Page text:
Unhappy developers pen letter to Apple over iOS 13 privacy changes
A group of unhappy developers have penned a scathing letter to Apple CEO Tim Cook over privacy changes made in iOS 13. In their letter, the developers even accuse Apple of anti-competitive behaviour with changes as to how apps can access users’ location data.
Many apps which require location data today ask the user to “Always Allow” when the app is first launched. Such an overarching permission often gives apps more access to a user’s location data than is required for the app’s functioning.
Apple is clamping down in iOS 13 with a new option to “Allow Once” so users can test a downloaded app before granting permission to always provide location data. The new option will appear alongside “Allow While Using App” and “Don’t Allow” selections.
In their letter, the developers argue less technically-savvy users will assume their new app isn’t functioning correctly.
Users often make fairly quick decisions on whether to keep or uninstall a new app. If the app seems like it’s not working, or even requires the user to start playing around with iOS’ own settings, then it’s quite likely that user will not be retained.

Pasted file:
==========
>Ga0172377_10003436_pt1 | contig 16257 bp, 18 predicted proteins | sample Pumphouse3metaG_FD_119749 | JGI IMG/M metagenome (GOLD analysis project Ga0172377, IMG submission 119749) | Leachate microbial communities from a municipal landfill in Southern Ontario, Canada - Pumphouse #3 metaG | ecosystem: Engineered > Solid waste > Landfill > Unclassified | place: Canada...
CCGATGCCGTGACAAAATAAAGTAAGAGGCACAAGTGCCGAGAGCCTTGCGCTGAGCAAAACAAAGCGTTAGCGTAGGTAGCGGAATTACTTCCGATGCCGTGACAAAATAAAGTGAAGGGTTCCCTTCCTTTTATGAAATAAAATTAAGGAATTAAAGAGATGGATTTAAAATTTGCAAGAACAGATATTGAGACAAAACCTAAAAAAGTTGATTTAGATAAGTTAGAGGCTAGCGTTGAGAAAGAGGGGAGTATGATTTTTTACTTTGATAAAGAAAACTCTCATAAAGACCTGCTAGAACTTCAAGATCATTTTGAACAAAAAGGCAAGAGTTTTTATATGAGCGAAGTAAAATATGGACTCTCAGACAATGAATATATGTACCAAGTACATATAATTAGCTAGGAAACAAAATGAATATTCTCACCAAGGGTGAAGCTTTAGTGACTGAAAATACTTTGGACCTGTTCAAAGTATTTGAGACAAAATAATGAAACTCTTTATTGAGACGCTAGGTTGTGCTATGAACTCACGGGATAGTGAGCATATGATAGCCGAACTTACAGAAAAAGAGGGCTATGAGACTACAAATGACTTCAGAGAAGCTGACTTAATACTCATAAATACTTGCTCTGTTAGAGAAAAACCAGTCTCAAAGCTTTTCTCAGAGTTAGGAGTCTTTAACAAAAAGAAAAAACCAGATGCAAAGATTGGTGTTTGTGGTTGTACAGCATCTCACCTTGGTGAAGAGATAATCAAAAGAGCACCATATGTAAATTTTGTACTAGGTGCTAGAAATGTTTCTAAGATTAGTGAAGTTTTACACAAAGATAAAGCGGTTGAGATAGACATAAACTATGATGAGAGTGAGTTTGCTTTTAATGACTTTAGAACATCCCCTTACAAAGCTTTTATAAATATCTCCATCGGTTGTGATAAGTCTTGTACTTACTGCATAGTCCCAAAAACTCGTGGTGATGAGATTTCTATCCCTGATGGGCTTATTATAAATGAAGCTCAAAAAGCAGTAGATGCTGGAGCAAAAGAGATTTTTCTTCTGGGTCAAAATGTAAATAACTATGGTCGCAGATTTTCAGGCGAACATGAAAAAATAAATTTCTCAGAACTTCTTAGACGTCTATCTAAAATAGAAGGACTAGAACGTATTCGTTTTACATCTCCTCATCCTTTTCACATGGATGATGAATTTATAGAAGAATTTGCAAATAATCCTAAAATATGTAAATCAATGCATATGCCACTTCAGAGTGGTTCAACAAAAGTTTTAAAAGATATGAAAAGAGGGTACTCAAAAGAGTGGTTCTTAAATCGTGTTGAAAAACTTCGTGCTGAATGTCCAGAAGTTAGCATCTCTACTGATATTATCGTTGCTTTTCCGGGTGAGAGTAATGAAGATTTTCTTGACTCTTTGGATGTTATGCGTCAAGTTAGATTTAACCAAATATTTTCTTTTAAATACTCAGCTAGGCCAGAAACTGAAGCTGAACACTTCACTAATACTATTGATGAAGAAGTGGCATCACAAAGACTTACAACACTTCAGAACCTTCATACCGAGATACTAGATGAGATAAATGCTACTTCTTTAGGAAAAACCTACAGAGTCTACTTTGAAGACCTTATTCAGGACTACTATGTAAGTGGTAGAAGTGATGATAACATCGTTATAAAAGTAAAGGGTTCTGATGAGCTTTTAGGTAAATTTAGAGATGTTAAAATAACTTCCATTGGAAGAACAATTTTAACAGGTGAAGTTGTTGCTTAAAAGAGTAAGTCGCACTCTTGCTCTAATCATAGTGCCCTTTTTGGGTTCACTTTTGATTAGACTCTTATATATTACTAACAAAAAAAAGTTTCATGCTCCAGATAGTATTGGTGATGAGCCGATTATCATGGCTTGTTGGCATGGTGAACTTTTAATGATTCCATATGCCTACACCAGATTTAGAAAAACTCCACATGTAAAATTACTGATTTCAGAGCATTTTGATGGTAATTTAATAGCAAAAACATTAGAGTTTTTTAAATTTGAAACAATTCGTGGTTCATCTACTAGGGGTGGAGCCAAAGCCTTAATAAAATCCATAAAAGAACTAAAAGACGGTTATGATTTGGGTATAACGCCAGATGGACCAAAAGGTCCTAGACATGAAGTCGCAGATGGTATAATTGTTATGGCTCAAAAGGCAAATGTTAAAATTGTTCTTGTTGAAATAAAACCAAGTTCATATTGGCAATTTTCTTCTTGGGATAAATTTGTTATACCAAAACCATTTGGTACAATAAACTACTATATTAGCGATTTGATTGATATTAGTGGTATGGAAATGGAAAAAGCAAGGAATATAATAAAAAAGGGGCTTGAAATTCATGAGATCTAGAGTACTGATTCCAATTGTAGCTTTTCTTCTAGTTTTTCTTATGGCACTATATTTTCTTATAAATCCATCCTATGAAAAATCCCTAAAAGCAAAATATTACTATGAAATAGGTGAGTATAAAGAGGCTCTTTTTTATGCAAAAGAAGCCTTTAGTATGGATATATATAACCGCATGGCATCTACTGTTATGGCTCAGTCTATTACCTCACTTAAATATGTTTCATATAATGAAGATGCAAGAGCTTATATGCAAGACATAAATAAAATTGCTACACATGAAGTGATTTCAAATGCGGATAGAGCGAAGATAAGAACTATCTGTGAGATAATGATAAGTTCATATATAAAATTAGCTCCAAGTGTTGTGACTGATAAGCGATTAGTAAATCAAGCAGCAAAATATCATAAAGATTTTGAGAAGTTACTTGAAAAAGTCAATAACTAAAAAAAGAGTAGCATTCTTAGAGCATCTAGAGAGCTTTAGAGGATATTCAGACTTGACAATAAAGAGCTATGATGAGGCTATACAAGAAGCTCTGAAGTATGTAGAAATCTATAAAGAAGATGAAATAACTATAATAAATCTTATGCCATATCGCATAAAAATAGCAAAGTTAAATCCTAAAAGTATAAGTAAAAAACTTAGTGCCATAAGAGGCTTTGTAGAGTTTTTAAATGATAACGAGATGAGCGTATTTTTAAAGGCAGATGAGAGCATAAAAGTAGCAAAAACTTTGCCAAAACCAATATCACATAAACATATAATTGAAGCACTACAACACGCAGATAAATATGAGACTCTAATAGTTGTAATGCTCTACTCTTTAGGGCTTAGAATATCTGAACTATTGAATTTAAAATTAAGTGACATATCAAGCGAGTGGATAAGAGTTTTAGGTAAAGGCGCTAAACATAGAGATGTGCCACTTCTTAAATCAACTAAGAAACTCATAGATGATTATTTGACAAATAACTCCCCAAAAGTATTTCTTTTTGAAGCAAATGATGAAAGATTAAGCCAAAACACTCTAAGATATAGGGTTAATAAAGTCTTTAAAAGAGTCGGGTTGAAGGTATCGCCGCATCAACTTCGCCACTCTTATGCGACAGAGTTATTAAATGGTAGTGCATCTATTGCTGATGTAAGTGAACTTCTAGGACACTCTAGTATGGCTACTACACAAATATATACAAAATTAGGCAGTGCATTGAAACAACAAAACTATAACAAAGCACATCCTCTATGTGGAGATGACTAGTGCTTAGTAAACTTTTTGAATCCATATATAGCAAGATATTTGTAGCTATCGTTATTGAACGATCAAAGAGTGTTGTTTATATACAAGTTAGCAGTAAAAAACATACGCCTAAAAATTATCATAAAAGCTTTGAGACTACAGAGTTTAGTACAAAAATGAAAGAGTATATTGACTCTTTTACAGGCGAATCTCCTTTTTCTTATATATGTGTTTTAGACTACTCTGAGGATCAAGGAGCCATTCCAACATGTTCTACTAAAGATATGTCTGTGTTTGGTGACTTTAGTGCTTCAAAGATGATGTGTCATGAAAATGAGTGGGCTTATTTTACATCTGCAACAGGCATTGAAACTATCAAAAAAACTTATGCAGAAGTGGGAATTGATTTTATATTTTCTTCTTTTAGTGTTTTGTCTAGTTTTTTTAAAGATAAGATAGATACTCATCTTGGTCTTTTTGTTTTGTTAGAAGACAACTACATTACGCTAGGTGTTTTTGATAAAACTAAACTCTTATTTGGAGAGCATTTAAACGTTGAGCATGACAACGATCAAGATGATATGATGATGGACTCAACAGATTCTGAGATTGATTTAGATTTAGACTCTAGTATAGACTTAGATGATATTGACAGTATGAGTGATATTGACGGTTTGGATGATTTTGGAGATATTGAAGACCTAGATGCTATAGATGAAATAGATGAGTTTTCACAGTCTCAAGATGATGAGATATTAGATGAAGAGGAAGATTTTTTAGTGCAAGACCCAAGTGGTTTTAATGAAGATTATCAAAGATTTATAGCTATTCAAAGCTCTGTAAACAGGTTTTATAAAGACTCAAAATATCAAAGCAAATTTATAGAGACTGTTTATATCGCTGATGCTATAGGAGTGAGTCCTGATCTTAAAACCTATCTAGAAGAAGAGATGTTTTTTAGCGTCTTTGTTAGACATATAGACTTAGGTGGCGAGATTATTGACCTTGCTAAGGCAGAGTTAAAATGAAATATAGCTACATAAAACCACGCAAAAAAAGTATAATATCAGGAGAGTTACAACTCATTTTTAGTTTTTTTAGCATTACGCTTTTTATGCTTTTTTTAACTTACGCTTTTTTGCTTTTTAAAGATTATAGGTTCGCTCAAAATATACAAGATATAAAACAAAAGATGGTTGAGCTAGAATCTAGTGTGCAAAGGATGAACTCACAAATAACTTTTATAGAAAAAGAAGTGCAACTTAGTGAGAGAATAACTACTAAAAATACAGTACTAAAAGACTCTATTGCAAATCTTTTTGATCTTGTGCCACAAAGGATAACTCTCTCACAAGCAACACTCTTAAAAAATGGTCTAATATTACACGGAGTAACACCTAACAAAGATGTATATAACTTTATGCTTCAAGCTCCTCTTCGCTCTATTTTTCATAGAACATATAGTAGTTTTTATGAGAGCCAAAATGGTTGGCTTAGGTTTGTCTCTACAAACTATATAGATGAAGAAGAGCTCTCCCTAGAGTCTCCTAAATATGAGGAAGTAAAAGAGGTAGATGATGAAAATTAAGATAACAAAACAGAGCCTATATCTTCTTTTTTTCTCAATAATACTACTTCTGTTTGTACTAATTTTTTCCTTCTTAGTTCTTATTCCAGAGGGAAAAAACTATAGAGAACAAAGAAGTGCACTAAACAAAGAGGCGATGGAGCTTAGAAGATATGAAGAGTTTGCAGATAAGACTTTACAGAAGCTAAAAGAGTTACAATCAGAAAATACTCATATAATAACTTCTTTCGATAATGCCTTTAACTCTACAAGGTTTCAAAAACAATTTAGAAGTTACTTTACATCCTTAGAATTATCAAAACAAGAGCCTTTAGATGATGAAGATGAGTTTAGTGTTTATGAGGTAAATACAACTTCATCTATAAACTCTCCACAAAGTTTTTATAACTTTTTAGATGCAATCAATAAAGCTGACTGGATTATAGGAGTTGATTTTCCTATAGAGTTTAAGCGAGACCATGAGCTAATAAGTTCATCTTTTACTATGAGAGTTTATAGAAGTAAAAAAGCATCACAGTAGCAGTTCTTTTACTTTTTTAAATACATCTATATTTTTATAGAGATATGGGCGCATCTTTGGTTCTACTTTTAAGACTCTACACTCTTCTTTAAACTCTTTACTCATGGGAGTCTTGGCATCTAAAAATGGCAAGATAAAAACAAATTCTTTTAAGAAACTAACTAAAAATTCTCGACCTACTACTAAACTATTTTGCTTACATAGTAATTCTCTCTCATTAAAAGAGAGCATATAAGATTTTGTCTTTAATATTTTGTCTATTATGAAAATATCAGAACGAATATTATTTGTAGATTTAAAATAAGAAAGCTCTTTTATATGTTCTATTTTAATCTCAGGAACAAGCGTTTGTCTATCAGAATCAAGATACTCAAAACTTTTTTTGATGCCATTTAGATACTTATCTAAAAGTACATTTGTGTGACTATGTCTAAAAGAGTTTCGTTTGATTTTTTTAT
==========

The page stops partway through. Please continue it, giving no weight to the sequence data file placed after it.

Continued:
The developers highlight that Apple’s own apps don’t require explicit permissions, which is where the claims of anti-competitive practices come in.
“As Apple expands into additional services, some of which compete with developers like us, the need for a level playing field becomes ever more critical to allow the ecosystem to flourish,” the developers wrote.
With Apple already facing increasing backlash for not offering alternative app stores to be installed – therefore enforcing the 30 percent cut it takes from purchases – it’s understandable that some find Apple’s practices questionable.
The letter was signed by Tile CEO CJ Prober; Arity (Allstate) president Gary Hallgren; CEO of Life360, Chris Hullsan; CEO of dating app Happn, Didier Rappaport; CEO of Zenly (Snap), Antoine Martin; CEO of Zendrive, Jonathan Matus; and chief strategy officer of social networking app Twenty, Jared Allgood.
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